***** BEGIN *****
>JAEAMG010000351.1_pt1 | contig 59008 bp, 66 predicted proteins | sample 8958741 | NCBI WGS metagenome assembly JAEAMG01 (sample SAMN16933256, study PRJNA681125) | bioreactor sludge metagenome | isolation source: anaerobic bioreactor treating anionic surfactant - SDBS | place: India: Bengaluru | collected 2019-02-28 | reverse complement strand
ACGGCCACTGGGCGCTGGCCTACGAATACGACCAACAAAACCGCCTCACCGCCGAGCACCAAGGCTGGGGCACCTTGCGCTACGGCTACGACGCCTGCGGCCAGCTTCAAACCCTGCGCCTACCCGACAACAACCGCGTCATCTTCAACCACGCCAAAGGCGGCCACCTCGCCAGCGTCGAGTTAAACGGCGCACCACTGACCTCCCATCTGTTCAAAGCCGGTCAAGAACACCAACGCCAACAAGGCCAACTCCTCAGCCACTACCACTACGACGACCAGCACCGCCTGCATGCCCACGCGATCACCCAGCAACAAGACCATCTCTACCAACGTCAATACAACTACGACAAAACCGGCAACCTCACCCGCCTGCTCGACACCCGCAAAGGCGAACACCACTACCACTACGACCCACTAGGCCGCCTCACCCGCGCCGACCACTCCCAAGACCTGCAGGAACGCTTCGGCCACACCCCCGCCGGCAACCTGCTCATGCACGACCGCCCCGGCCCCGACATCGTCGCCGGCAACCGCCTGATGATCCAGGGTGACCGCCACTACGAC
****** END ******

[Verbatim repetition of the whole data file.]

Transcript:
>JAEAMG010000351.1_pt1 | contig 59008 bp, 66 predicted proteins | sample 8958741 | NCBI WGS metagenome assembly JAEAMG01 (sample SAMN16933256, study PRJNA681125) | bioreactor sludge metagenome | isolation source: anaerobic bioreactor treating anionic surfactant - SDBS | place: India: Bengaluru | collected 2019-02-28 | reverse complement strand
ACGGCCACTGGGCGCTGGCCTACGAATACGACCAACAAAACCGCCTCACCGCCGAGCACCAAGGCTGGGGCACCTTGCGCTACGGCTACGACGCCTGCGGCCAGCTTCAAACCCTGCGCCTACCCGACAACAACCGCGTCATCTTCAACCACGCCAAAGGCGGCCACCTCGCCAGCGTCGAGTTAAACGGCGCACCACTGACCTCCCATCTGTTCAAAGCCGGTCAAGAACACCAACGCCAACAAGGCCAACTCCTCAGCCACTACCACTACGACGACCAGCACCGCCTGCATGCCCACGCGATCACCCAGCAACAAGACCATCTCTACCAACGTCAATACAACTACGACAAAACCGGCAACCTCACCCGCCTGCTCGACACCCGCAAAGGCGAACACCACTACCACTACGACCCACTAGGCCGCCTCACCCGCGCCGACCACTCCCAAGACCTGCAGGAACGCTTCGGCCACACCCCCGCCGGCAACCTGCTCATGCACGACCGCCCCGGCCCCGACATCGTCGCCGGCAACCGCCTGATGATCCAGGGTGACCGCCACTACGAC